Authored by Not Wanderlust’s head geologist: Evan Dismukes
Lithified: the process of hardening into a rock
Canadian shield: billion year old rock in the northern part of America made up of mostly granite
Rift valley: place where the Continental Plate started separating
Traveling from the ranches and mountains of Wyoming and the trashy tourist towns in the Black Hills to the flat, buggy and forested emptiness of the Canadian Shield.
Everywhere we went on this leg provided a wide range of geology experiences as well as some other not so positive experiences.
Probably the sickest place we’ve been was obvious because I was sticking my head out the window the entire time. If you’re coming from the west, the stoke starts before you even enter the town of Tensleep. Along the roadside there are signs that indicate what formation you are driving through, and it also gives you the age in which they were formed. Then we entered the place of epicness, also known as Bighorn National Forest, where the road takes you through the canyon allowing you to continuously see the different layers on the cliff face and formation signs as you drive. As you come in from Tensleep, everything you see is sedimentary rock. Then, once you get to the east side of the forest, you hit layers of Precambrian metamorphic rock that provide super cool colors and structure. As we passed some geology class on the side of the road with their professor, we saw more recent sedimentary rock that had pieces of the metamorphic layers broken off from erosion. I don’t really have any jokes for this place because it was just super sweet to see and definitely worth checking out if you feel inclined.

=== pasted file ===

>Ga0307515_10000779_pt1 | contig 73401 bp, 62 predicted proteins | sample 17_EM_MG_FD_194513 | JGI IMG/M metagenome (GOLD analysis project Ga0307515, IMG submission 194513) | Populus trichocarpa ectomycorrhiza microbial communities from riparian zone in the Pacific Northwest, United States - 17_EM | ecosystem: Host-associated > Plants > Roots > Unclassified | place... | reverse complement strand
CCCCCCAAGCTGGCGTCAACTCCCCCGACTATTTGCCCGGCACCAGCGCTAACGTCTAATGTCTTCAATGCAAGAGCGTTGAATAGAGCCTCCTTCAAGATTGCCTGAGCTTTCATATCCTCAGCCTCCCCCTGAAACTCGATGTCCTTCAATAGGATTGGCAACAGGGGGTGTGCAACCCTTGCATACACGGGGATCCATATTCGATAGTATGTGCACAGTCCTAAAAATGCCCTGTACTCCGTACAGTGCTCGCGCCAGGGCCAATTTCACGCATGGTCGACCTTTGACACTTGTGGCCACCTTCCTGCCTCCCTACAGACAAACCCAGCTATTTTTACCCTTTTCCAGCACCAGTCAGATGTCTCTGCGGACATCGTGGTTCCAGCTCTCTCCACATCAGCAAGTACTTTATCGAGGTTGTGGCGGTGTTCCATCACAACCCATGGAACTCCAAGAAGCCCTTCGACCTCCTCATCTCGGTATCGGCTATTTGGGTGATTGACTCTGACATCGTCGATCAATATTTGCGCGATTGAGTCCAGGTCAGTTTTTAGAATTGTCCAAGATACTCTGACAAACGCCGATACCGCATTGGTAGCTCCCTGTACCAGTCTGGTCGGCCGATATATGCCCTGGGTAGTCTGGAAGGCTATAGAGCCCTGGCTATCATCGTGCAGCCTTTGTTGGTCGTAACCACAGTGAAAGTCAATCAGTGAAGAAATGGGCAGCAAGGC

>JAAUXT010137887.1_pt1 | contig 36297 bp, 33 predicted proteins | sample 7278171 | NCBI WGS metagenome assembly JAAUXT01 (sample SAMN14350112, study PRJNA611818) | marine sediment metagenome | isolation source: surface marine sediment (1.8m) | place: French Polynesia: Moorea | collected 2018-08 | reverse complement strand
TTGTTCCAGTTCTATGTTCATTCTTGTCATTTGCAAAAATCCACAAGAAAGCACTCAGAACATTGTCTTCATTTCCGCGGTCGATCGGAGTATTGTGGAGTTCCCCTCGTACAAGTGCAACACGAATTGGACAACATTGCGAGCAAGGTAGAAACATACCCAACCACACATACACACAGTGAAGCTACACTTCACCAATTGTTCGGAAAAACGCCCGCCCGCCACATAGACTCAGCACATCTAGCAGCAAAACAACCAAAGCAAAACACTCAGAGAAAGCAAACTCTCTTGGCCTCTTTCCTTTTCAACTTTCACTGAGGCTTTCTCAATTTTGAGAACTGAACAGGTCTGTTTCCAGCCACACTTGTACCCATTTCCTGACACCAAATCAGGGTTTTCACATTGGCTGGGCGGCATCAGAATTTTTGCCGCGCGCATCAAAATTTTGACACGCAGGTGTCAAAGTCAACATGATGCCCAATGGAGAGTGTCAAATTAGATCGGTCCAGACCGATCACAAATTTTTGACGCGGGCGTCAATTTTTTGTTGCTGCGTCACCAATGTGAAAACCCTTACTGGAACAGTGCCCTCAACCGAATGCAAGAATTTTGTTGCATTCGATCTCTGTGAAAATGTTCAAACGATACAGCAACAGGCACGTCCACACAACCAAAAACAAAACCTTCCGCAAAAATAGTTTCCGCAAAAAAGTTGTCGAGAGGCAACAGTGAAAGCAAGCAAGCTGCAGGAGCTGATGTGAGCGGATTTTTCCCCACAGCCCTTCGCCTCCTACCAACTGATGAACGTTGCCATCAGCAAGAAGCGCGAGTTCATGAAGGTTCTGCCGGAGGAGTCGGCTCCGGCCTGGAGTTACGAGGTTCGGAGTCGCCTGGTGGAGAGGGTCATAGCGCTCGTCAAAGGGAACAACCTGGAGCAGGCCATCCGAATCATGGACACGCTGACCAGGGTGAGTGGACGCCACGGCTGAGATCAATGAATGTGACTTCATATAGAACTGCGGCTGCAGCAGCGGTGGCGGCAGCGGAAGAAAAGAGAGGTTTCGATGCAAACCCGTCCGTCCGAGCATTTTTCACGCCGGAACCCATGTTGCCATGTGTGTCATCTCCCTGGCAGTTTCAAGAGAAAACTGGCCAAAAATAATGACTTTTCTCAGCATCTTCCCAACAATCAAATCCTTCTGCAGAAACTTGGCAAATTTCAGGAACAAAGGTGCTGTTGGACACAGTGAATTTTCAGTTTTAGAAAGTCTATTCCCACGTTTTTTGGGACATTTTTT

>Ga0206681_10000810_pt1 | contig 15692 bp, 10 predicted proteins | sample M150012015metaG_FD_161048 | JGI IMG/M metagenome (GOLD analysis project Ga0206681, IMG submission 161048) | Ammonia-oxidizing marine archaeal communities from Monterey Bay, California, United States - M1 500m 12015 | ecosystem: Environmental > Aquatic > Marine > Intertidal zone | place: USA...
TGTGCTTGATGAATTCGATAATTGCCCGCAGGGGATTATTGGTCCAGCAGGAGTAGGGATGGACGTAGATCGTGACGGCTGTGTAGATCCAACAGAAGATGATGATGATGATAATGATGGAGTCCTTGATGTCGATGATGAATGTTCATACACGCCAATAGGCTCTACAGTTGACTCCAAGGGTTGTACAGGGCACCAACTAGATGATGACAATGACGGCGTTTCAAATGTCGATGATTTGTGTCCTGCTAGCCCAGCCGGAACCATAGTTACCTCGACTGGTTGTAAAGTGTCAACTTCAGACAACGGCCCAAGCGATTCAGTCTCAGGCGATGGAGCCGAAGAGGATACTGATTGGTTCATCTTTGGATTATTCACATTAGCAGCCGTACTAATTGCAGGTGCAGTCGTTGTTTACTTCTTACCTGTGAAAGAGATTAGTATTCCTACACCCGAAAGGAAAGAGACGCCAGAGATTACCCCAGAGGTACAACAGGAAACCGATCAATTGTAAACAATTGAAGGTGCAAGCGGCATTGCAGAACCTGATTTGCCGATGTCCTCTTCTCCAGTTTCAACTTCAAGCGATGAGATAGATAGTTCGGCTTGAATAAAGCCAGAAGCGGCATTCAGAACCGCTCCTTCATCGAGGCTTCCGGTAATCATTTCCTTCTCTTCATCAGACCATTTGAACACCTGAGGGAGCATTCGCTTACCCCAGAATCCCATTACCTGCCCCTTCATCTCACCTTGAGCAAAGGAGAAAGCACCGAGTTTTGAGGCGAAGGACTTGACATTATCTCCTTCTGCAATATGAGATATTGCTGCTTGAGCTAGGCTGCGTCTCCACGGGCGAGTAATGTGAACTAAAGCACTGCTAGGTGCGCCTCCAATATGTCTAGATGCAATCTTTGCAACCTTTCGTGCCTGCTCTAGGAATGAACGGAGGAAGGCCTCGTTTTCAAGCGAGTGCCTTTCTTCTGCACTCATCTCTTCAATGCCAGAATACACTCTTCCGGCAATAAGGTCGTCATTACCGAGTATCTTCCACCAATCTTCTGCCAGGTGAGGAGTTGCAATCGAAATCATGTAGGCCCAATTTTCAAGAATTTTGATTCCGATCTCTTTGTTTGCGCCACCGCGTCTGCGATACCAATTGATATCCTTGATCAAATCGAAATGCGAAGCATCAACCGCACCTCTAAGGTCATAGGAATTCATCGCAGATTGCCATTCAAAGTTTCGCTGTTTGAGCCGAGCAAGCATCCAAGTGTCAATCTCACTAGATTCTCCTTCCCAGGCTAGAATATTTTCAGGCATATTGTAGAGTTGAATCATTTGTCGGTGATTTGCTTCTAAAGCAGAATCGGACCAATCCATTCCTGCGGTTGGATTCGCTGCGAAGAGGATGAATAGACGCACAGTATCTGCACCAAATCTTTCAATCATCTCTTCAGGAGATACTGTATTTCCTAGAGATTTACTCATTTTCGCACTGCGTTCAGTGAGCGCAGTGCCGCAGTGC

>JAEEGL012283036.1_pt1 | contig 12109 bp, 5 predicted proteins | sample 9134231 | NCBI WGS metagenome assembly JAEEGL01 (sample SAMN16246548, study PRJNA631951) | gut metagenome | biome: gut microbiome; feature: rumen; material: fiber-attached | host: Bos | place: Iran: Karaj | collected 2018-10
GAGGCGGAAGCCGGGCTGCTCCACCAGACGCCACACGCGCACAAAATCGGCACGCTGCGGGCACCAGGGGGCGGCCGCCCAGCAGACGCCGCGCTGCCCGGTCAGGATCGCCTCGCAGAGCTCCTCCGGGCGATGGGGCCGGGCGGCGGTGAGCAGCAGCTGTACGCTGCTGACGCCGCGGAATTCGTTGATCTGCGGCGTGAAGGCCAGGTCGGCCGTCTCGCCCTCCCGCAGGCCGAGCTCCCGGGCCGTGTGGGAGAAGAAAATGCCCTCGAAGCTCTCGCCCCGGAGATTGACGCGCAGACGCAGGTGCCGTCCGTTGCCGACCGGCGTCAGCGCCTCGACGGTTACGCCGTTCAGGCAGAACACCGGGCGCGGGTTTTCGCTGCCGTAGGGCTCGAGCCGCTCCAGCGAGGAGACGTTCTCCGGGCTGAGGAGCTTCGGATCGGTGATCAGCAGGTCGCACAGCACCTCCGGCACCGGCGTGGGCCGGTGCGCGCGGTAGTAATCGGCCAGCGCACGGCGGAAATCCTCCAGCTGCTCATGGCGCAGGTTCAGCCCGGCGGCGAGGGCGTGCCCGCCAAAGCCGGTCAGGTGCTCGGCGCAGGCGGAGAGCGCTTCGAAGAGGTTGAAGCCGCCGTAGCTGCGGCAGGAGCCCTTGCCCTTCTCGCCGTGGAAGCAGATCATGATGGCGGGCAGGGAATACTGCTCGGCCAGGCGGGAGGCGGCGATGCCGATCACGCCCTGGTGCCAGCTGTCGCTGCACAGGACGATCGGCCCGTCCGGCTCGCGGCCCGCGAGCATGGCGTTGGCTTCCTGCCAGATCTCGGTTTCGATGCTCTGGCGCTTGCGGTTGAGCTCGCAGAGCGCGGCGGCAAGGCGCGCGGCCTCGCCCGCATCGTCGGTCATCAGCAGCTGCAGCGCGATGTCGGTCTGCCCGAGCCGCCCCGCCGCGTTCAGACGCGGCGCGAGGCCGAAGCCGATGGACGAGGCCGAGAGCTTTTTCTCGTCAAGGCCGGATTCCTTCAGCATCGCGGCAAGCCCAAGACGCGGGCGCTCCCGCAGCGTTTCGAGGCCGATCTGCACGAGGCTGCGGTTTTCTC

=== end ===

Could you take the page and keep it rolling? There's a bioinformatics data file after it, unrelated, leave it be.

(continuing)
Once we made it through Bighorn, we headed out toward an encampment occupied by some aliens which just happened to be the original National Monument. This large igneous monolith is called Devil’s Tower. Now it’s origins are debated (aliens), but it is a large tower of solidified magma that was exposed as the sedimentary rock surrounding it eroded over the years. Another thing I don’t know about this place is whether my alien references make sense because I haven’t seen that movie.
Now we come upon our least favorite section of the north portion of our trip: Mount Rushmore and Crazy Horse. I get that Mount Rushmore was a classic European move by exercising the hammer of man to conquer nature while Crazy Horse is a sequel (failure?). Your national park pass doesn’t get you into Rushmore, and Crazy Horse is owned by the Native Americans so you have to pay regardless. Crazy horse isn’t even remotely close to being finished and neither of these have anything more to do with geology than the Washington Monument does because they’re both made of rock. So both are a hard pass unless GDub, Abe, TR, or Jefferson are your favorite presidents.
Now, once you get past the atrocious tourist traps, you can go experience the Black Hills which have some really cool stuff happening. The rock layers are exposed on the surface in a bullseye fashion with the oldest rock in the middle and getting younger as you move out. The center is made up of a granite batholith that was uplifted between 2 and 3 billion years ago. Then, around this batholith is a layer of super metamorphosed rock which provides fantastic colors and folds. Finally, there is sedimentary rock on the outside of the bullseye. This sedimentary layer provided a large source of gold in the 1800s, and it also created cave systems of which Wind Caves National Park is a part of. Moral of this section: ignore dead presidents and go hiking and scrambling. Democracy is dead anyway.